With the new Raspberry Pi 4 boards coming out, learn how to set up your OS with Raspbian Buster.
Your new Pi 4 arrived in the mail, you’ve set up your work desk, and you’re ready to install an OS.
For beginners and experienced users alike, Raspbian offers a great desktop experience and a perfect starting point for Pi makers. On top of that, Raspbian Buster was created for the Pi 4. With these things in mind, we’ll be flashing this OS on a microSD card to install it on the new Pi.
If this is your first time ever using a Raspberry Pi, consider using NOOBS to get started.
Downloading Raspbian Buster
First of all, visit the Raspbian download page to download an image file (.img) of the latest version of Raspbian Buster.
The Desktop + Recommended Software version comes with everything you need to start working on most projects, so I recommend it for beginners. If you don’t need more than a simple desktop, the second option is best. If you plan on running your Pi in a headless setup, you may not even need a desktop and should download the third option.
Once you have downloaded an OS, you can move on to the next step.
Flashing the SD Card
For this step, you will need to download an OS Etching software. Though the Raspberry Pi Foundation recommends Etcher, I recommend using Win32DiskImager for Windows users. The newest version of Etcher bricked a couple of my SD cards, and the support team wasn’t very helpful.
While the OS etching software downloads, go ahead and unzip the version of Raspbian you downloaded. You will find a .img file inside. After extracting that file, copy its location as you will need it for the next step.
Win32DiskImager with SD card as the selected device
Open up your preferred disk imager, then select your SD card. Verify that it is your microSD card instead of another drive by double checking the drive name in your File Explorer.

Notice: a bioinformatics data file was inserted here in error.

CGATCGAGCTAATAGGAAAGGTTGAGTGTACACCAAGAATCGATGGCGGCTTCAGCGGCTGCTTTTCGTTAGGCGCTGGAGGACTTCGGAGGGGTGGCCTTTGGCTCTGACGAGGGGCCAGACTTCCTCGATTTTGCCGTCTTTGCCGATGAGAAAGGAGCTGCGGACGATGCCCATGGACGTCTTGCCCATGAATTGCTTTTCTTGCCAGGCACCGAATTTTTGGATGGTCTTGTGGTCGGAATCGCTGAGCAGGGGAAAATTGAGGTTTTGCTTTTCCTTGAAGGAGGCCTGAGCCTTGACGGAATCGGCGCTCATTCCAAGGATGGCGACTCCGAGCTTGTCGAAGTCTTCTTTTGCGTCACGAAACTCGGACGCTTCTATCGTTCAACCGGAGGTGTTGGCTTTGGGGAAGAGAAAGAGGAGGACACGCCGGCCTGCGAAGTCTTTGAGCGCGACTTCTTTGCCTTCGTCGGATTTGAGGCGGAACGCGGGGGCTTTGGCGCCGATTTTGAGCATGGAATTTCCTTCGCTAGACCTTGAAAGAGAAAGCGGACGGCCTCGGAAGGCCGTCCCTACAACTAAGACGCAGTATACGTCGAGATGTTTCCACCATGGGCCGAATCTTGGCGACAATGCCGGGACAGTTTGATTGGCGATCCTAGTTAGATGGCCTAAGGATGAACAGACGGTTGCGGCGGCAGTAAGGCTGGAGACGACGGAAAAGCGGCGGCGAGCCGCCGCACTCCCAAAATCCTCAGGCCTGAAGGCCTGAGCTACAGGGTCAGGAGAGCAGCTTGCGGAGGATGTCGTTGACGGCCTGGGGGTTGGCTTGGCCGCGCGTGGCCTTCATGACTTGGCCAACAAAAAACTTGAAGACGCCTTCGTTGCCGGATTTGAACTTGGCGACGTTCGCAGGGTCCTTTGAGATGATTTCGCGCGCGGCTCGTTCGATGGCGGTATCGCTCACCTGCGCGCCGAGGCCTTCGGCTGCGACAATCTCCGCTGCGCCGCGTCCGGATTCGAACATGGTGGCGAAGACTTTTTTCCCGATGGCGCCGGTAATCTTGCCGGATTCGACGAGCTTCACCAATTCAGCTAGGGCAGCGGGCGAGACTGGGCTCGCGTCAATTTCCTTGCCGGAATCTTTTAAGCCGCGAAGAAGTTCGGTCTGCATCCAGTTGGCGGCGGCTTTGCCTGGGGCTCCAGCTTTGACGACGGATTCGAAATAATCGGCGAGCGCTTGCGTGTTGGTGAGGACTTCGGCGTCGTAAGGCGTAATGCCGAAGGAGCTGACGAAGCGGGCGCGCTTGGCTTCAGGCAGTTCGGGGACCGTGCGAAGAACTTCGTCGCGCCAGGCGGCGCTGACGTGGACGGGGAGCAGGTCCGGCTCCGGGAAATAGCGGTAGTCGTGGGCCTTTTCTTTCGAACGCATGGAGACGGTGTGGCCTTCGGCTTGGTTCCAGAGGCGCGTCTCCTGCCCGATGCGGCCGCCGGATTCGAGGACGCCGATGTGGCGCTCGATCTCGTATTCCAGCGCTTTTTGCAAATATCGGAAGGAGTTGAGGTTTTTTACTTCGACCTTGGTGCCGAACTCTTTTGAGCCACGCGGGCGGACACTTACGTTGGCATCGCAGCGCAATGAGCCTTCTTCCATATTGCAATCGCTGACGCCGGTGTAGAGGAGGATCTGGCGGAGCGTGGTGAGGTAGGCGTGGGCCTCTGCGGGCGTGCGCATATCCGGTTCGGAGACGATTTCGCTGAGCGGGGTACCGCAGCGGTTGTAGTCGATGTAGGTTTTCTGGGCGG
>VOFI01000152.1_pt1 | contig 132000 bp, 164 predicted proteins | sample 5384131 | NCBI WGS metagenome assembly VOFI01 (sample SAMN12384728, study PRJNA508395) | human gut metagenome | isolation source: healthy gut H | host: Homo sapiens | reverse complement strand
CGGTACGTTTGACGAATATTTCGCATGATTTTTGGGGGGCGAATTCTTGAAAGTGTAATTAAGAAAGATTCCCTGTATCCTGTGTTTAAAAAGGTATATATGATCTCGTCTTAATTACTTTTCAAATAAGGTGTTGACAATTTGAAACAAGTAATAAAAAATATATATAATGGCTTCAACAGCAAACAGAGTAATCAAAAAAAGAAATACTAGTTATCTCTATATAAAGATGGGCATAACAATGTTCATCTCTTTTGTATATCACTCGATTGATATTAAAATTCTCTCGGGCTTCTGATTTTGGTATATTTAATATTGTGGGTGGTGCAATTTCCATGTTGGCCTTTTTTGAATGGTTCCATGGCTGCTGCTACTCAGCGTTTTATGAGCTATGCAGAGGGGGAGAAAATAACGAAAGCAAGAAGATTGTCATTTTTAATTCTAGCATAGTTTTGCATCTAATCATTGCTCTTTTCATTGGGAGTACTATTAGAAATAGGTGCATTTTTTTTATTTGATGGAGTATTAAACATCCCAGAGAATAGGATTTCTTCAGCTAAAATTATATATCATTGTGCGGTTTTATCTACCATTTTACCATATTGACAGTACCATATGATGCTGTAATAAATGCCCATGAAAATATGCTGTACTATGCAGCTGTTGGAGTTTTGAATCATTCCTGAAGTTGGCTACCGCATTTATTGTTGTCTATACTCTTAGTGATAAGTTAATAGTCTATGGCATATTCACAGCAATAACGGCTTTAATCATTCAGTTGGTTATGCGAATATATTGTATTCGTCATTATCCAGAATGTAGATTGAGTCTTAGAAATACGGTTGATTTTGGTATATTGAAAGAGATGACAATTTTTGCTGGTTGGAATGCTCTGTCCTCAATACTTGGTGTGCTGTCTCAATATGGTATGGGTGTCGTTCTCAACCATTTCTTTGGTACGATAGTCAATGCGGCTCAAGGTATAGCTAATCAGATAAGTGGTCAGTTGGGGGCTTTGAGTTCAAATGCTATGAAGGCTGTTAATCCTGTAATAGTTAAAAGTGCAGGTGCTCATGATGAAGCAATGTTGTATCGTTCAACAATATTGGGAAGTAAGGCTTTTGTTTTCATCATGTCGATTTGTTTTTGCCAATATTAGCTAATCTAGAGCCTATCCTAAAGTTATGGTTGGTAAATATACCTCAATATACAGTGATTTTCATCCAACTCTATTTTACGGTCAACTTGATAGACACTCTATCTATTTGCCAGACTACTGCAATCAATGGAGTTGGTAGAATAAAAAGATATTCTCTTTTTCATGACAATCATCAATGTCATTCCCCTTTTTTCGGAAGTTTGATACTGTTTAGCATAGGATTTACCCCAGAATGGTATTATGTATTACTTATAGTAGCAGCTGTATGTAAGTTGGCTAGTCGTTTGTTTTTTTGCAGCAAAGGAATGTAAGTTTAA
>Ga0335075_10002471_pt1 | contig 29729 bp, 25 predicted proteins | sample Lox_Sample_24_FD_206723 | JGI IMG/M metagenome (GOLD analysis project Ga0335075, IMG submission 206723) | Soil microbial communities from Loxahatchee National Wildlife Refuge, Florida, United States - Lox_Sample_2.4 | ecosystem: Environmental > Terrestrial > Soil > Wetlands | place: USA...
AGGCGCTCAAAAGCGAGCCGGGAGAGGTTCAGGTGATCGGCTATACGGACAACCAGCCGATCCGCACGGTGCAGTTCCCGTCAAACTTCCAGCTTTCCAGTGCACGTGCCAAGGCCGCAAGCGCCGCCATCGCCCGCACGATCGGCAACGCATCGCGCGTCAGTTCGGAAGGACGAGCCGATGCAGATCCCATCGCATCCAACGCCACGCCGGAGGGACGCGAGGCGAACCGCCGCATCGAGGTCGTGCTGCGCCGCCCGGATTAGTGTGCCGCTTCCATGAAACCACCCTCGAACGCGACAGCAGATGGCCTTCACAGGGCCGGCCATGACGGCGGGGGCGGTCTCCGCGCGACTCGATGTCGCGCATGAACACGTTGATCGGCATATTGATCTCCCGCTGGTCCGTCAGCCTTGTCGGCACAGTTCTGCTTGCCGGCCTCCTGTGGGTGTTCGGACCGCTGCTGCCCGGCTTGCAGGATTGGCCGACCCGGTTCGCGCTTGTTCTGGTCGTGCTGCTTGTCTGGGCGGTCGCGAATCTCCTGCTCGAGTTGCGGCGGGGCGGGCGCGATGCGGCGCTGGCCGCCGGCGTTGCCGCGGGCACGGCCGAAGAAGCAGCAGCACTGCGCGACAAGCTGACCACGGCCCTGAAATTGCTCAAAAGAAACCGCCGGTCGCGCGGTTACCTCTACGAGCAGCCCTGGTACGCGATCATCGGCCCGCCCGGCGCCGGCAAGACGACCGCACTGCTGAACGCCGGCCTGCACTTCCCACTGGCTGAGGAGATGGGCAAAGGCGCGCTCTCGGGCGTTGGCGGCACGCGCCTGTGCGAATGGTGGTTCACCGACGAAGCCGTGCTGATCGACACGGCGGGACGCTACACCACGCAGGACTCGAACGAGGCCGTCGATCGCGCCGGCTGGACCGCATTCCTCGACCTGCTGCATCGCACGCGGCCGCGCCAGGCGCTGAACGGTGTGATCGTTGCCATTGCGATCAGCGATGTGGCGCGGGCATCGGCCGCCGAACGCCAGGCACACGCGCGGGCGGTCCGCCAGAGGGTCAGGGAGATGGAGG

Note: If you accidentally select the wrong drive, you will lose a lot of data.
Once you are confident in your selection, paste the location of your .img file in the program. Win32DiskImager lets you browse for the file if you did not copy the address before. Click “Write”, then wait for the process to finish. It should take less than two minutes, so feel free to get up for a quick stretch in the meantime. After this is done, you should get a “Write Successful” message like the one below.
Now you can safely eject your microSD card and move on to the final step.
Booting up the Pi 4
Insert your flashed SD card into the slot in the bottom of your Pi 4. Plug in your Pi with an appropriate USB-C cable, and hook up your monitor and keyboard. You should see the colorful startup splash screen, then a couple of Raspberry Pi logos at the top right of your screen while your Pi boots up for the first time.
Raspbian will boot significantly faster than NOOBS because NOOBS is heftier and delays startup on purpose to give you a bigger window to select and install alternative operating systems. Once it boots up, you should see the beautiful default wallpaper and the Raspberry Pi setup wizard. Simply follow the on-screen instructions to set up your language, location, and network settings.
Congratulations! You have successfully installed a shiny new OS on your Raspberry Pi 4! If you decide to move on from Raspbian, read up on some alternative OS suggestions.